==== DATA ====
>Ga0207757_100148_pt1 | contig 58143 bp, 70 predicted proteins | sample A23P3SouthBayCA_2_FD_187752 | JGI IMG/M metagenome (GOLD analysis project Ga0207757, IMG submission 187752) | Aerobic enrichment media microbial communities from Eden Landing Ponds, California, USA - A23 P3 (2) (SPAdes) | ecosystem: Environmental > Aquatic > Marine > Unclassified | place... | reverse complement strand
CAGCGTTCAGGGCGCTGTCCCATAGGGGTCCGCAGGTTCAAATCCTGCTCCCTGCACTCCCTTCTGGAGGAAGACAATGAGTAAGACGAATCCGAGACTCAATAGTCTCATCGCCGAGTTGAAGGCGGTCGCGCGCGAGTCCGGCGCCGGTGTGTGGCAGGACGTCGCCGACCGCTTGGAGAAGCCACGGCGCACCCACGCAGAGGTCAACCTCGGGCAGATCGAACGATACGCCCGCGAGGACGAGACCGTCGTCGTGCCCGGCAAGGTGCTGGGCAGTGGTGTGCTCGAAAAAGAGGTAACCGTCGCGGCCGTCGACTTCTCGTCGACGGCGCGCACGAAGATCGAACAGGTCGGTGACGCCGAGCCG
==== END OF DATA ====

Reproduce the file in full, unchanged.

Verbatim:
>Ga0207757_100148_pt1 | contig 58143 bp, 70 predicted proteins | sample A23P3SouthBayCA_2_FD_187752 | JGI IMG/M metagenome (GOLD analysis project Ga0207757, IMG submission 187752) | Aerobic enrichment media microbial communities from Eden Landing Ponds, California, USA - A23 P3 (2) (SPAdes) | ecosystem: Environmental > Aquatic > Marine > Unclassified | place... | reverse complement strand
CAGCGTTCAGGGCGCTGTCCCATAGGGGTCCGCAGGTTCAAATCCTGCTCCCTGCACTCCCTTCTGGAGGAAGACAATGAGTAAGACGAATCCGAGACTCAATAGTCTCATCGCCGAGTTGAAGGCGGTCGCGCGCGAGTCCGGCGCCGGTGTGTGGCAGGACGTCGCCGACCGCTTGGAGAAGCCACGGCGCACCCACGCAGAGGTCAACCTCGGGCAGATCGAACGATACGCCCGCGAGGACGAGACCGTCGTCGTGCCCGGCAAGGTGCTGGGCAGTGGTGTGCTCGAAAAAGAGGTAACCGTCGCGGCCGTCGACTTCTCGTCGACGGCGCGCACGAAGATCGAACAGGTCGGTGACGCCGAGCCG